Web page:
Thanks Dr Muthen. I've read your work on Bayesian and have come across "label switching", and it seems that there isn't a solution yet to this, is there? Another interesting observation is, and I read it somewhere that, model modifications do not really have much impact on the overall fit of the model assessed using PPC? why and how do you then work out potential areas of misfit? also, can you request DIC in mixture models? If not, are there alternative indices that allow for model comparison?
We discuss the label switching in our Topic 9 Bayes course on the website. You can apply constraints. Because of this and the current lack of measures for model comparisons, I would not recommend Bayes for mixture modeling unless you are an expert Bayes analyst.
I don't have the PPP experience you mention. That is, model improvements can be seen in the range given in the output below the PPP value.
I am currently on a project in which I need to calculate the probabilities of belonging to a set of latent classes, given individual responses to the latent class indicators. I can do this when the latent class indicators are categorical but I can't find an equation that will calculate these probabilities when the indicators are truly continuous. Could you point me to such an equation?
I saved class probabilities and then opened the saved probabilities in WordPad. How do I determine which column represents which class? Any suggestions to help interpret this issue would be much appreciated.
I'm trying to save a dataset with the most likely class membership. I'm using Mplus v 7.2 (Mac). When I run the following code, it saves a dataset with the observed variables, the weight variable, and the id variable -- but no variable for the most likely class. Do you see what I'm doing wrong?
There is no semicolon after the FILE option in the SAVEDATA command – so Mplus can’t see the SAVE=CPROB request.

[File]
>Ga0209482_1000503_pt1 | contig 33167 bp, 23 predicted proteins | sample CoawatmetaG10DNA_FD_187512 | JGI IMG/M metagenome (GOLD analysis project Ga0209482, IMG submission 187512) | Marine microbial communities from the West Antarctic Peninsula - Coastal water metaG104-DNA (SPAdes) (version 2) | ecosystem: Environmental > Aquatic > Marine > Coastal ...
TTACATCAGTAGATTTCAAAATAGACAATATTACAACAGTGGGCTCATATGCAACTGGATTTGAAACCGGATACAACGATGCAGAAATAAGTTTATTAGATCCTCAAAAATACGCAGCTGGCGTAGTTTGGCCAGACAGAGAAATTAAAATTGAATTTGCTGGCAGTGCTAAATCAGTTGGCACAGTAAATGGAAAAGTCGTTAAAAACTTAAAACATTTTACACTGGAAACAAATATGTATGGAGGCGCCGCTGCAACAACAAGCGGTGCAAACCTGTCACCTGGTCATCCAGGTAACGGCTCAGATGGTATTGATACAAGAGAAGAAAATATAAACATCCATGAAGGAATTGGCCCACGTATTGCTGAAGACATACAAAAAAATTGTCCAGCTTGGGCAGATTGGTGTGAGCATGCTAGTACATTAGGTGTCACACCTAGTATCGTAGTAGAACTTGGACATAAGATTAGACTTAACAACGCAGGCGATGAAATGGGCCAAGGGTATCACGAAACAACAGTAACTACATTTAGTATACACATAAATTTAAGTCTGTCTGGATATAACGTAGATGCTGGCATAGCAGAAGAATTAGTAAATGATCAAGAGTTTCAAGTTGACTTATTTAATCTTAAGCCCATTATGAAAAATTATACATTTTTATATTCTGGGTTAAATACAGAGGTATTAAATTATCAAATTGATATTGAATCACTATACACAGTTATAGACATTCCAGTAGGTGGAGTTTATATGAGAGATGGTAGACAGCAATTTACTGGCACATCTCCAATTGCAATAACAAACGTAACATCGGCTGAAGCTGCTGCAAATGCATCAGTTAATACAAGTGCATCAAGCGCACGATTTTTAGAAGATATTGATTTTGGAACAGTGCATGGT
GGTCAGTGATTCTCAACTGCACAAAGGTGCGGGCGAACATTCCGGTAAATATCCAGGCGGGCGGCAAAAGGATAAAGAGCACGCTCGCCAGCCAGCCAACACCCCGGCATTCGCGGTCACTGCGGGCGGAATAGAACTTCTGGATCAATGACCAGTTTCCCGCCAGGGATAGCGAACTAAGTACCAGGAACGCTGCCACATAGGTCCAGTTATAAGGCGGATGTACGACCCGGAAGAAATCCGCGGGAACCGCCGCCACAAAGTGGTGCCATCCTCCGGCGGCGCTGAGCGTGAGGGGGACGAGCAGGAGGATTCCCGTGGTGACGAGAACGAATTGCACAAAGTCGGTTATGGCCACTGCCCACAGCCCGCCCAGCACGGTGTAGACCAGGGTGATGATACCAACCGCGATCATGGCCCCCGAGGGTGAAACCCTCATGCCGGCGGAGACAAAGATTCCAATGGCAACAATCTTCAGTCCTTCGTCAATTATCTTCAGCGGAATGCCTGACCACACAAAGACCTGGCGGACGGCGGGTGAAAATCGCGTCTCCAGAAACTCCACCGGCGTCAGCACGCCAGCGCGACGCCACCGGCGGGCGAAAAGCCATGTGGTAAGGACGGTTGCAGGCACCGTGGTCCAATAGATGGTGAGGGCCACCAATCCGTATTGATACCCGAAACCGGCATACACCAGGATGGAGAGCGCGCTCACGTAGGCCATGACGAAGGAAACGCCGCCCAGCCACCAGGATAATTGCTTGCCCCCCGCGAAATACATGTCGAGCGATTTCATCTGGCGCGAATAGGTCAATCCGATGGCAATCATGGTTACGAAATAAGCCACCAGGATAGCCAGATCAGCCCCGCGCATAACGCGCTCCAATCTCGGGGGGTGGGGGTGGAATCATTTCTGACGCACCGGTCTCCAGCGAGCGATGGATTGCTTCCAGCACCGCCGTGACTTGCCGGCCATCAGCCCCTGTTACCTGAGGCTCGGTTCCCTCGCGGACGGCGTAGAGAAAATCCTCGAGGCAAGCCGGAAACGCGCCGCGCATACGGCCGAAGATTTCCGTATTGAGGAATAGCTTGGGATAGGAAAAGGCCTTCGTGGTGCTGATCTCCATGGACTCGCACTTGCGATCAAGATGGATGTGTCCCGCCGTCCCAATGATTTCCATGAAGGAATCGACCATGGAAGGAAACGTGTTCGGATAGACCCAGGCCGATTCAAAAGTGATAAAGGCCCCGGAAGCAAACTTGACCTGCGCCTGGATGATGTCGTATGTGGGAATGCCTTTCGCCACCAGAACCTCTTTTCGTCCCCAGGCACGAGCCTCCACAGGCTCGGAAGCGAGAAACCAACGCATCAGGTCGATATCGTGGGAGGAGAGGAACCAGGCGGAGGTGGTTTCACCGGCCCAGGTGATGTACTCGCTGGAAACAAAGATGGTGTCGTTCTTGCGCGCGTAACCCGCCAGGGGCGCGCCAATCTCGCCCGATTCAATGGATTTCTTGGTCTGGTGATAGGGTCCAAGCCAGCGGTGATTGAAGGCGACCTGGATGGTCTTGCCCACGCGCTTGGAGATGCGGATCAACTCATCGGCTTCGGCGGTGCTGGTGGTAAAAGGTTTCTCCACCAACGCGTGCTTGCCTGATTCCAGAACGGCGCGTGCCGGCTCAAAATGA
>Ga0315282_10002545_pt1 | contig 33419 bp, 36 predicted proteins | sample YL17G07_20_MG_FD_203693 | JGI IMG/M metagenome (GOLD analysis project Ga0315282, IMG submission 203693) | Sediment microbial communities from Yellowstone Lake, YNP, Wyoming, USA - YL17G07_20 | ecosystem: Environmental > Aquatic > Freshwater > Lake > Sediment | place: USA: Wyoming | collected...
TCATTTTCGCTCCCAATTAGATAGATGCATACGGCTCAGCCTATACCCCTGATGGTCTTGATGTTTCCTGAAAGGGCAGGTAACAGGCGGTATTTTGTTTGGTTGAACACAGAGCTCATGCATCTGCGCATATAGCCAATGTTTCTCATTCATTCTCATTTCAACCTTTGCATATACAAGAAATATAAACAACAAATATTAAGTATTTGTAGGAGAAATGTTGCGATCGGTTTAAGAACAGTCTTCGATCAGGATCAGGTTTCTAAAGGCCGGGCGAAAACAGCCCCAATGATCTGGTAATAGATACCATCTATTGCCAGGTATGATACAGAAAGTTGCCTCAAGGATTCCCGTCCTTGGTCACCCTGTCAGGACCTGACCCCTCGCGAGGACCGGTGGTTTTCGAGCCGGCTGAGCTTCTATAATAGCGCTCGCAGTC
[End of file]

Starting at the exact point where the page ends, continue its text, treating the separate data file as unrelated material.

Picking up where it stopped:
ZHANG Liang posted on Wednesday, September 23, 2015 - 7:47 am
I ran a 4-class LCGA, and requested the CPROBABILITIES. The variables in my input file are ID, A1-A6.
Column in the cprob.dat are arranged like this: [origin values of A1-A6] [ID] [estimated values of A1-A6] [??] [??] [Posterior Probabilities for each class] [the class in which this case is finally assigned to].
But I'm not sure about the meanings of the two columns denoted as [??]. Could you please explain it?
I have a doubt regarding the computation of the posterior probabilities for another individual using the information from Mplus. I am considering a LCGA and, more specifically, I am considering an unconditional model. In particular, I have 30 repeated measures of about 3000 individuals. Using Mplus I have obtained 3 classes defined by an intercept and the slope. I have seen the formula 145 in appendix 8 but I am not sure about its application. Which are the values I have to introduce as x_i? Are they the 30 repeated values we have for each individual? But how does the formula work? Thanks in advance.
Thanks Dr Muthen. However, looking at this equation, I also do not know how to apply it. I understand that only have y's, which are the outcomes at the different time points but then, how x's and u's works? And, how can I adapt equation (161) to my data?